"Another test of hauntology is how it stands up to other reactions to present conditions. Bill Drummond’s The17 project is an attempt to reimagine music, its genesis in a rejection of the past. (The book.)

"He imposes a restriction: “only listen to music written, recorded or released in the previous twelve months by composers, soloists or ensembles who have never released music in any format at any time previous to the last twelve months.”

"But, Bill is disappointed: “everything I bought sounded like something I had heard 10, 20, 30 years before.”

"Out of this, and a number of other realisations, comes The17. This is the opposite of hauntology: to demand the radically new. Hauntology reinvigorates, reanimates the past—allegedly—turning the old musics to new purpose, much as Borge’s Pierre Menard does to the Quixote.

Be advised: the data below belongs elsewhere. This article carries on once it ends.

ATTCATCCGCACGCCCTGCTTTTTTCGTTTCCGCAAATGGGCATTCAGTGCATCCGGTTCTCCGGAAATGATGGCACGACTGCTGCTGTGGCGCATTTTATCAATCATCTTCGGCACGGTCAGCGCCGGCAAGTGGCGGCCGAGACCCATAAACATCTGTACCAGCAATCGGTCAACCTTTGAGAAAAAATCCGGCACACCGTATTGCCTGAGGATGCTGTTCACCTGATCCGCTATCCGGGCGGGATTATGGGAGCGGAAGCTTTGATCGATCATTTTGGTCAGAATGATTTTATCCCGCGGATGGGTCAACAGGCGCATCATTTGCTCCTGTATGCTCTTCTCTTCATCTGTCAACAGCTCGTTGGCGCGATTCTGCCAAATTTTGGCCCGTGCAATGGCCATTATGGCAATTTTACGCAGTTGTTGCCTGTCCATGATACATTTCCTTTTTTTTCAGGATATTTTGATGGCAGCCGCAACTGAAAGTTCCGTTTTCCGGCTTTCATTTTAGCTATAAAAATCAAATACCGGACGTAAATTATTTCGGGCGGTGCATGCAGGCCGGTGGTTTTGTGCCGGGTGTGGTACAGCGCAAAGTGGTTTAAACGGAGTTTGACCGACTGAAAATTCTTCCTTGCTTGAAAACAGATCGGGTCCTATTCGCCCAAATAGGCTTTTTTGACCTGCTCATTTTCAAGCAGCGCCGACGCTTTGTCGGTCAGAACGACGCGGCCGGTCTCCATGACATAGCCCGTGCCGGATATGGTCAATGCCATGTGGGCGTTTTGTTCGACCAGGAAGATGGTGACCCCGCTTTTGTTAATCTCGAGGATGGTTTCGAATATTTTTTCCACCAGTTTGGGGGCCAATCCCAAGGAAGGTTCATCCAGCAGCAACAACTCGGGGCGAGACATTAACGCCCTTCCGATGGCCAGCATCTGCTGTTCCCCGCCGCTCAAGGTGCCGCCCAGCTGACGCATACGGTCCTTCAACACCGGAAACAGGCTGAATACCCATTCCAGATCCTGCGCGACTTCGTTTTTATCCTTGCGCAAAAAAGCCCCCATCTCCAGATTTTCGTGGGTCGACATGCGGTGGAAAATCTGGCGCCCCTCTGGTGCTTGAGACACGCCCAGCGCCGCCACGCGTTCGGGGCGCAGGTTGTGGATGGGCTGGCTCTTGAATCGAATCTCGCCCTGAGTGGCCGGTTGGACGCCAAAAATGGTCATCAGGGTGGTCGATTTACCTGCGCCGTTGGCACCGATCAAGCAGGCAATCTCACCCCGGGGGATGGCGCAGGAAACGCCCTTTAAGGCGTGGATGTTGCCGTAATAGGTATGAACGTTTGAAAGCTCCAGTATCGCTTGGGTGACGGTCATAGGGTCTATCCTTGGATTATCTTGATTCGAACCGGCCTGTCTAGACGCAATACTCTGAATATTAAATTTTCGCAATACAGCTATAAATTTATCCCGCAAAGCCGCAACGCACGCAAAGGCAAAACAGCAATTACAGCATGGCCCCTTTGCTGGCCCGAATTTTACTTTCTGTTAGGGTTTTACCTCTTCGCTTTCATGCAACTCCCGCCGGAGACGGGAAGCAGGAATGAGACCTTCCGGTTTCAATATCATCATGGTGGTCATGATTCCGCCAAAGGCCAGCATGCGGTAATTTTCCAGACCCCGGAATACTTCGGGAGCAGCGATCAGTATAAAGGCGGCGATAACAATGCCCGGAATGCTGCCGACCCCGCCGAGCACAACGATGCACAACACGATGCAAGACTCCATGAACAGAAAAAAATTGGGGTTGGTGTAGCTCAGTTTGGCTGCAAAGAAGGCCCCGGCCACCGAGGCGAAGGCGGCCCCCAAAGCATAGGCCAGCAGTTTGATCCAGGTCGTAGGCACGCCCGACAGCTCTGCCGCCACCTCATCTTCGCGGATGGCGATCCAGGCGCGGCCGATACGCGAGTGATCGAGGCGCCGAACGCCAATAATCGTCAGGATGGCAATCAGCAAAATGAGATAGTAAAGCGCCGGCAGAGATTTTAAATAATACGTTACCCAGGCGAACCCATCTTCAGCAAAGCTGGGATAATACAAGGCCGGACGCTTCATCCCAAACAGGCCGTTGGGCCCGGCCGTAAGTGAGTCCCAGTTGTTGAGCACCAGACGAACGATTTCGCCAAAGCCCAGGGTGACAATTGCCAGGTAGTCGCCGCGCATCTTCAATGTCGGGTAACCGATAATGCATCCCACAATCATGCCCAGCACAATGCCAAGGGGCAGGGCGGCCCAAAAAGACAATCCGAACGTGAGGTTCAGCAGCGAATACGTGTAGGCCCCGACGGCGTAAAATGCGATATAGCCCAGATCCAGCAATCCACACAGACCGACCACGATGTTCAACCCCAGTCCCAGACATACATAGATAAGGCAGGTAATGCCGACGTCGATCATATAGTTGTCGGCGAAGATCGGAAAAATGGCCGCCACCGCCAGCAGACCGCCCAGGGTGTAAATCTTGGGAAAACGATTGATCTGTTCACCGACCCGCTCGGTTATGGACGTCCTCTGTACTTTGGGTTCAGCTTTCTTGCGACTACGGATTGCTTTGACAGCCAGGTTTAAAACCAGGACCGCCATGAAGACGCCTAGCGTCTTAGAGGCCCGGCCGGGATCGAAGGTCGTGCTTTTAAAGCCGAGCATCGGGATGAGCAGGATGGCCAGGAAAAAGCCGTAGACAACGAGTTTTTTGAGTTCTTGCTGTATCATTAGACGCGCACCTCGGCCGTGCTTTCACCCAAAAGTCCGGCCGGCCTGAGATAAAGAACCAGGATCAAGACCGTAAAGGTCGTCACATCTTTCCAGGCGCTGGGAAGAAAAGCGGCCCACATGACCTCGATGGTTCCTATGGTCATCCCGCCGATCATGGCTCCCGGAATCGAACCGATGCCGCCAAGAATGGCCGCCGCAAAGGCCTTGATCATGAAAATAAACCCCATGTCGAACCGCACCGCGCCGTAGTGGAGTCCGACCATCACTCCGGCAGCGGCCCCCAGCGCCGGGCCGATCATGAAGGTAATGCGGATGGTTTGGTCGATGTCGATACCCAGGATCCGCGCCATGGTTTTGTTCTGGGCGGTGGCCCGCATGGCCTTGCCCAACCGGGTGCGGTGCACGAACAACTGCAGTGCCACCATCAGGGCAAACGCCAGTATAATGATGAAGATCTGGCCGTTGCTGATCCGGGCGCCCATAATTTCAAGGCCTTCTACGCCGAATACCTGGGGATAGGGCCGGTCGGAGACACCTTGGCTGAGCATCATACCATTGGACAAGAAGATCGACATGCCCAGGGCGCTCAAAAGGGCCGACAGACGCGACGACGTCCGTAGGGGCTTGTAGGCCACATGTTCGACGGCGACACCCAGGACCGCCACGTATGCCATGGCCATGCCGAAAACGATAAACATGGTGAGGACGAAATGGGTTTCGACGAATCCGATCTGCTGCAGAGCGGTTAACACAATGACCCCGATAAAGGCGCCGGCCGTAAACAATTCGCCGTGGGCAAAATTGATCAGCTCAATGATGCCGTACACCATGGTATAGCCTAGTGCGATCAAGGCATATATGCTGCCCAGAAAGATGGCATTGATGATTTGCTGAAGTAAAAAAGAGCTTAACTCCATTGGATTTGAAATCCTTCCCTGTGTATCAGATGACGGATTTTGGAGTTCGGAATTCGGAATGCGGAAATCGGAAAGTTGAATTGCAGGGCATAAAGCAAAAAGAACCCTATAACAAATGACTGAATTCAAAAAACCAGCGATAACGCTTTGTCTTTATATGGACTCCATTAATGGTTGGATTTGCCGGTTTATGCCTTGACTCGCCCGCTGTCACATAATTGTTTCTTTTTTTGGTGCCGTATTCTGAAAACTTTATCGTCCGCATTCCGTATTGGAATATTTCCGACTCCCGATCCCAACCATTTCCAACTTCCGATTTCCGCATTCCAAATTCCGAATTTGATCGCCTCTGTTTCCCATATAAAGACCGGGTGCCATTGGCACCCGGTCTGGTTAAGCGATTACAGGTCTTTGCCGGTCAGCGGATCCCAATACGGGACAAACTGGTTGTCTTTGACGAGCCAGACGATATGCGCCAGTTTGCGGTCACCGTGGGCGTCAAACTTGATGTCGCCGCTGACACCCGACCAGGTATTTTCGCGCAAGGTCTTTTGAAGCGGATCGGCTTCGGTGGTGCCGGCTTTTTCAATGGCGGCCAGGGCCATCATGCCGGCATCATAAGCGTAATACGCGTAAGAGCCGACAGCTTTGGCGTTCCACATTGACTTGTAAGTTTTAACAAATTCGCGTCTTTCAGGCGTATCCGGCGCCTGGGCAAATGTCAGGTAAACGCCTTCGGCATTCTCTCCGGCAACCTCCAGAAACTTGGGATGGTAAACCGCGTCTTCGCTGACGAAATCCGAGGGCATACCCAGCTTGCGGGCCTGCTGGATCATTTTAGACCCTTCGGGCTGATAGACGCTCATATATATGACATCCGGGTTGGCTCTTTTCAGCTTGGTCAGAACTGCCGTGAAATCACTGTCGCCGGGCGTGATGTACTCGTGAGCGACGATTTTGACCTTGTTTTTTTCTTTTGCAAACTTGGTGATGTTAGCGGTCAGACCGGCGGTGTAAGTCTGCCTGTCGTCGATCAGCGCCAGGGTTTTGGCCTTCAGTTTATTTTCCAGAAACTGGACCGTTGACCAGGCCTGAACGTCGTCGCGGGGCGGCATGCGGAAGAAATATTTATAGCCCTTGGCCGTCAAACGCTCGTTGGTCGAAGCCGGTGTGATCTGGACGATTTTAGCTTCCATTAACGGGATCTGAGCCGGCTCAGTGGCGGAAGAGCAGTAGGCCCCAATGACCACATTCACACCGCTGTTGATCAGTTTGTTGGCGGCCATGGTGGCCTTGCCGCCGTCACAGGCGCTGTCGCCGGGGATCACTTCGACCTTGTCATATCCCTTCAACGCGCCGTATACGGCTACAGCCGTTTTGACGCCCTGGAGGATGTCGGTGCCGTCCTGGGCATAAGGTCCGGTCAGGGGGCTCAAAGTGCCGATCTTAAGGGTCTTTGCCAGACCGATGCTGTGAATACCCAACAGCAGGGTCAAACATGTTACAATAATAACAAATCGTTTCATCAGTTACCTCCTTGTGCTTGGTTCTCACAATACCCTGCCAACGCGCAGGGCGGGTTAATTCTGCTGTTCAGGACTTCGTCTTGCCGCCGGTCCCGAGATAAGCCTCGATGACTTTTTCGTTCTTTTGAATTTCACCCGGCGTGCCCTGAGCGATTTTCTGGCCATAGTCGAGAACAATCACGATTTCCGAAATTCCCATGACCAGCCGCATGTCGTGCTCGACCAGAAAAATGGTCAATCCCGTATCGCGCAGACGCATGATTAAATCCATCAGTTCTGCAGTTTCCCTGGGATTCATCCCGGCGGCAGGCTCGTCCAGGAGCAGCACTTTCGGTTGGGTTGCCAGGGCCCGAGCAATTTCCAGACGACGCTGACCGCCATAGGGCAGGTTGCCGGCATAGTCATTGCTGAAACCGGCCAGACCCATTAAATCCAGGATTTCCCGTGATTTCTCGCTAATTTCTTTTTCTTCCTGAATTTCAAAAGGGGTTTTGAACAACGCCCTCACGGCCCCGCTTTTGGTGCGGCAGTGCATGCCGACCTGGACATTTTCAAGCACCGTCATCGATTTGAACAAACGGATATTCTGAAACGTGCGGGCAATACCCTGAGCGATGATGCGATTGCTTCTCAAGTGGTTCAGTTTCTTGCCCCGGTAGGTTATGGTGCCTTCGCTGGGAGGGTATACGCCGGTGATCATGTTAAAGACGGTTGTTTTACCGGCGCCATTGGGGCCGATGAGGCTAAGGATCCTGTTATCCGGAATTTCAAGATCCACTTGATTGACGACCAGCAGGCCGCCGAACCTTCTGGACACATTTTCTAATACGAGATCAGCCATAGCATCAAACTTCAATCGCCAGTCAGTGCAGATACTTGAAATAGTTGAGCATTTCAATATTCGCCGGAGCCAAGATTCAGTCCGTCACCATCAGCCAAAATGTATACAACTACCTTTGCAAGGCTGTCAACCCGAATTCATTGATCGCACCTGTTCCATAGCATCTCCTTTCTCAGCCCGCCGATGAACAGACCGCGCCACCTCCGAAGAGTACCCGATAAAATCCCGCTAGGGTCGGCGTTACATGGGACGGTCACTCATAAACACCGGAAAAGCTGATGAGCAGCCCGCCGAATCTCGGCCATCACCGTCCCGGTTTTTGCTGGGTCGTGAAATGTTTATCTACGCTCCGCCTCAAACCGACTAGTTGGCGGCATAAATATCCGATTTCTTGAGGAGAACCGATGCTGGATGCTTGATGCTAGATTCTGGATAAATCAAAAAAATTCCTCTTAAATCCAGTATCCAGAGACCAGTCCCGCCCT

"I think my problem with hauntology is that it deals with the problem of the future by going back to the past. And that is fine: but it will not save us."


"When the past sounds more like the future than the present does, revival becomes progressive. Some of the coolest sounds that have been bombarding the space capsule where your 20jazzfunkgreats psychonauts float in a zero G lotus position cradling chunky pulse rifles as they await for their rendezvous with the Beat,  are those of the rave diaspora which kicked off many a year ago, spawning some of our most favourite bleeps, toots and horns, before sinking under the thick waves of excessive substance intake, whose bad digestion heralded much claustrophobic trashing in a zone where highly flammable outfits are the fashion de jour, and inane conversations with truculent hounds too frequent an event."